Bessie Nelson has been honored by the theatre community for the design work.  She should also be honored for her coffee and coffee cake.  My crew guys for her shoot would give me an "Amen" on that.   Our executive producer sent word asking if I had another 50+ person I could interview.  I did.  Robert Osborne, Hollywood historian and host of Turner Classic Movies.  Film buffs young and not-so-young dig Osborne.  TCM has a hip appeal.  It acknowledges groups otherwise mostly ignored by mainstream networks in morning news and entertainment.  TCM did month-long salutes to Native Americans, Arabs, Asians, Hispanic Heritage, African-American and Gay & Lesbian images on film.  Osborne has interviewed hundreds of stars past and present.  His career path was changed with advice from Lucille Ball.  He's like a rock star to TCM fans.  All of this, I believed, would interest that show's baby boomer audience.  I'd been in touch for a couple of years with Darcy Hettrich, a TCM exec.  She contacted me when I was on Whoopi's radio show on-air team and asked if I could hook her up with Whoopi's agent, manager or publicist.  TCM wanted Whoopi as a Guest Programmer for one night with Robert Osborne.  I replied, "Skip that.  I'll ask her myself for you.  I sit next to her at work."  I got back to Darcy with a direct "Yes!" from Whoopi plus a list of movies she requested to intro with Osborne. So...months later...when I requested taping an interview in Manhattan of Robert Osborne, TCM  publicity reps were extremely helpful.  We confirmed an interview date in a deluxe midtown Manhattan hotel.  The hotel rep who was giving us a room for the taping asked only two things -- that I mention the name of the hotel and that she could get her photo taken with Robert Osborne.  Fabulous.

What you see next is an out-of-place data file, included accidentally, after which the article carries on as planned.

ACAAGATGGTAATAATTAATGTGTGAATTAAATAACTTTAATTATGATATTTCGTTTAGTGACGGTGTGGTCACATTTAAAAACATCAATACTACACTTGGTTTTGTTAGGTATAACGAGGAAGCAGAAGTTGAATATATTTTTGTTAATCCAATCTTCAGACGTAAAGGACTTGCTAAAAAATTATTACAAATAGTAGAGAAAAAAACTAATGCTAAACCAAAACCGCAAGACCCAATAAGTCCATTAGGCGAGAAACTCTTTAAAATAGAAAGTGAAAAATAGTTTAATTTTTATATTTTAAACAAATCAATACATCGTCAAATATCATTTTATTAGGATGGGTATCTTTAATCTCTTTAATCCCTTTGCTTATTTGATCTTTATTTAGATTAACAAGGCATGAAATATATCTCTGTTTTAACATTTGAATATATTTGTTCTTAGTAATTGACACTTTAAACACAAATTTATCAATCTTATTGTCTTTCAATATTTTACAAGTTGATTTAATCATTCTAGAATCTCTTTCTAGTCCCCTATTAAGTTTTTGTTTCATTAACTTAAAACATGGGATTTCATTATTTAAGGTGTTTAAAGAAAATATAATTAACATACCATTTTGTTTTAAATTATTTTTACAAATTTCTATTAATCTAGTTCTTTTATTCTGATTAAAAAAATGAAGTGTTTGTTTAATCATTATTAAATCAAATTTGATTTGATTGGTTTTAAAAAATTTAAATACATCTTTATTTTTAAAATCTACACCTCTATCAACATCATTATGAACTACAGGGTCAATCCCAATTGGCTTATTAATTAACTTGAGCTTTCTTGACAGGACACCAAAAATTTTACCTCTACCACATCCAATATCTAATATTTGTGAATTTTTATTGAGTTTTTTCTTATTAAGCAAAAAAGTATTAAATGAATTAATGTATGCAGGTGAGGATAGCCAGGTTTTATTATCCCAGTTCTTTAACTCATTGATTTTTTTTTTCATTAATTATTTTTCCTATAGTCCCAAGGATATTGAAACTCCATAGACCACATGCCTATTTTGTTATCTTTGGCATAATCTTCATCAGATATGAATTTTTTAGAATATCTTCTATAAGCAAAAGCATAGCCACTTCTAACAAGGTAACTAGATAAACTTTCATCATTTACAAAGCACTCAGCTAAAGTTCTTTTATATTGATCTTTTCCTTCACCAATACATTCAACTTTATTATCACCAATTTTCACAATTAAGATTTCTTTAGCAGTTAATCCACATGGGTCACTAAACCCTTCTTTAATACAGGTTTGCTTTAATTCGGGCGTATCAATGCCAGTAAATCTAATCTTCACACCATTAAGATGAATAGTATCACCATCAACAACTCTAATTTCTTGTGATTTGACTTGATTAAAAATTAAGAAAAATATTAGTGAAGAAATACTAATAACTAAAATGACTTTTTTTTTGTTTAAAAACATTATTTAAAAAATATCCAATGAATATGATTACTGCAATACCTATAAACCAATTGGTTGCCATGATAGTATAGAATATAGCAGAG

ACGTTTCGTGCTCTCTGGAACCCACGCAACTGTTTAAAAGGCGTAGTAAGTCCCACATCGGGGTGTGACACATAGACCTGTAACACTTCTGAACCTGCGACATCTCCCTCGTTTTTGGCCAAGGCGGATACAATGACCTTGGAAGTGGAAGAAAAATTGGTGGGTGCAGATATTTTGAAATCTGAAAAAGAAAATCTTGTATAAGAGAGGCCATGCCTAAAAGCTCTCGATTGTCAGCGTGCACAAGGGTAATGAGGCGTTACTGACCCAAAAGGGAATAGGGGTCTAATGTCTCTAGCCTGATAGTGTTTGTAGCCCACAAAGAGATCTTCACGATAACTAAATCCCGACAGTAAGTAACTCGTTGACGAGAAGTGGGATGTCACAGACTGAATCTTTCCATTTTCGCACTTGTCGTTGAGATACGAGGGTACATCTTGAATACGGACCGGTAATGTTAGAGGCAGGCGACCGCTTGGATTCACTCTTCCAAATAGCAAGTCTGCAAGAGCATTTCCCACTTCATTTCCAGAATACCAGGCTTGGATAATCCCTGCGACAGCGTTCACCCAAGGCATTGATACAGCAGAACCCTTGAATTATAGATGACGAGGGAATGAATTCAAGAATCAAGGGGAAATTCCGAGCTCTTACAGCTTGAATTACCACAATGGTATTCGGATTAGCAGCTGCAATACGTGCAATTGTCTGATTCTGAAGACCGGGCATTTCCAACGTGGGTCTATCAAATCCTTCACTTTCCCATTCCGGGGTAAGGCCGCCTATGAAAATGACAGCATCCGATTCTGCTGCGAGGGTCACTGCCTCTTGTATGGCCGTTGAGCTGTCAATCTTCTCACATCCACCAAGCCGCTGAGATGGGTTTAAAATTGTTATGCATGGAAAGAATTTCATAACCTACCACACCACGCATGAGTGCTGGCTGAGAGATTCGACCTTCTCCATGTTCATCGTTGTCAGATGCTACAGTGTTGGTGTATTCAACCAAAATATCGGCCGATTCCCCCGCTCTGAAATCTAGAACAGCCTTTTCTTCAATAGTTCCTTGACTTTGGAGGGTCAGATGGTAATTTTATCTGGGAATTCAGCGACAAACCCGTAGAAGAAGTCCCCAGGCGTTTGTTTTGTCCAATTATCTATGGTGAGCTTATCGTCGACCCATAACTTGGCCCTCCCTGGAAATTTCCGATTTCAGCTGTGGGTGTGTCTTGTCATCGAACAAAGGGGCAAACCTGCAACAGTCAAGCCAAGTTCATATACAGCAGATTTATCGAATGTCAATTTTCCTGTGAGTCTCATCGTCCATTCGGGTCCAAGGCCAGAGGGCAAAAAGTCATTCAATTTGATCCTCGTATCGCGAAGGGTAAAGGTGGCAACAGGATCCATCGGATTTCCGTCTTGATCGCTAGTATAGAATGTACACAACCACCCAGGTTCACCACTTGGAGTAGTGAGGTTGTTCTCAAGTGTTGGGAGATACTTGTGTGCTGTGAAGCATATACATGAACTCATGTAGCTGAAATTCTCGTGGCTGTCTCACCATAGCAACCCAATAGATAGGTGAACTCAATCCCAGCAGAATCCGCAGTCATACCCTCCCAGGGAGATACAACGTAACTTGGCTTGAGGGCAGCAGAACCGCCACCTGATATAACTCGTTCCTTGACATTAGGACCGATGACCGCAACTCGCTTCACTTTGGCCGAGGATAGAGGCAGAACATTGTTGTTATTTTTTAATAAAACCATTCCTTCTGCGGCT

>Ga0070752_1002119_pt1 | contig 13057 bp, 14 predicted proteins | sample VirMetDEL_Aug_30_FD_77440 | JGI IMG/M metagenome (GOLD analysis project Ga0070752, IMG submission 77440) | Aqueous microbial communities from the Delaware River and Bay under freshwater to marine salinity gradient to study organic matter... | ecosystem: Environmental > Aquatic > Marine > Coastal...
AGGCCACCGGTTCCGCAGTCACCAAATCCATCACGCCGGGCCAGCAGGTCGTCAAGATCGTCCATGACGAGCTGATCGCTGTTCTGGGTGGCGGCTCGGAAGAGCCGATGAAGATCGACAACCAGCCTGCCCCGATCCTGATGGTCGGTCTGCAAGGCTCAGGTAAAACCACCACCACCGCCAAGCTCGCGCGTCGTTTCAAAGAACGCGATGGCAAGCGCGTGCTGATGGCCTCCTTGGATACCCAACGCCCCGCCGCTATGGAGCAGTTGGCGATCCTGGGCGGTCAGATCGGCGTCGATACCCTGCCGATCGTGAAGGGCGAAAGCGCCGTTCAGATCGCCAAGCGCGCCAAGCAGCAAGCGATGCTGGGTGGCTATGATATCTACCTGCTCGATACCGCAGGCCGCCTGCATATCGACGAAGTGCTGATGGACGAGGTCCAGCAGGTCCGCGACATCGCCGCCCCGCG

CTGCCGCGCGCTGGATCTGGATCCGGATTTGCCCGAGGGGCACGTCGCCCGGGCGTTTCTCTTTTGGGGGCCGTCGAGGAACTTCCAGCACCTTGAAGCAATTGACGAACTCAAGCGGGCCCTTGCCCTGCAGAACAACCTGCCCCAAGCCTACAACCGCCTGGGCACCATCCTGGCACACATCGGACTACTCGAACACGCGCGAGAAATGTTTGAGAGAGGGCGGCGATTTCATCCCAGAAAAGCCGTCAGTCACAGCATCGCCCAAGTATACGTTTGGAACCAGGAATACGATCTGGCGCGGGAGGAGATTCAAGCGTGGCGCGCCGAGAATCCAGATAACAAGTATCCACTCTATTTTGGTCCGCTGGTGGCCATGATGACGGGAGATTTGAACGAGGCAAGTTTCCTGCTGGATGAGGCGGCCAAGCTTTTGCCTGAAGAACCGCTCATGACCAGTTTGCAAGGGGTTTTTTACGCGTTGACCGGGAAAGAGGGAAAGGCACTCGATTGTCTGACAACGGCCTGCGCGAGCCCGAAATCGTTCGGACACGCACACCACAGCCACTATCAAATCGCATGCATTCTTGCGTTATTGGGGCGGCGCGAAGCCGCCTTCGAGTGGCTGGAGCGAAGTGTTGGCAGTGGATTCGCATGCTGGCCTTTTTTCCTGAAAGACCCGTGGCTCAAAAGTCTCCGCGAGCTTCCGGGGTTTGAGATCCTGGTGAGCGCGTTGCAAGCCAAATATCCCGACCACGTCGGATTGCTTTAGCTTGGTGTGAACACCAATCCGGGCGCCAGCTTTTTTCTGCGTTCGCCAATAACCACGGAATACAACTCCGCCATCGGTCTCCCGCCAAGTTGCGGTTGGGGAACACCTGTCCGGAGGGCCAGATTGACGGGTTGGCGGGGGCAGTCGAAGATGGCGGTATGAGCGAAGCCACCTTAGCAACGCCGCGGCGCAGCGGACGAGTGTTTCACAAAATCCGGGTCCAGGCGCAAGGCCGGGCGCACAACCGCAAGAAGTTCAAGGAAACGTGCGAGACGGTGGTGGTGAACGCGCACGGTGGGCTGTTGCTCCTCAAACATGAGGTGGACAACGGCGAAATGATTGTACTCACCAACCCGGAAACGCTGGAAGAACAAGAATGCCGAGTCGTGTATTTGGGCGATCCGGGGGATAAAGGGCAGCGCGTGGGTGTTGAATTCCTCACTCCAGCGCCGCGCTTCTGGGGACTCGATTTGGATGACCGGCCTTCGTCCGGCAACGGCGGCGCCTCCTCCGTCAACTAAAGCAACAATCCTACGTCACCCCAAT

It broke my heart but I had to cancel the interview out of respect for Robert Osborne and Turner Classic Movies.  My frustrated segment producer friend gave me the news that our boss reportedly felt the Osborne interview would need some "shtick."  His idea for "shtick" was that I should tape some business with me totally done up as Norma Desmond in Billy Wilder's Sunset Boulevard.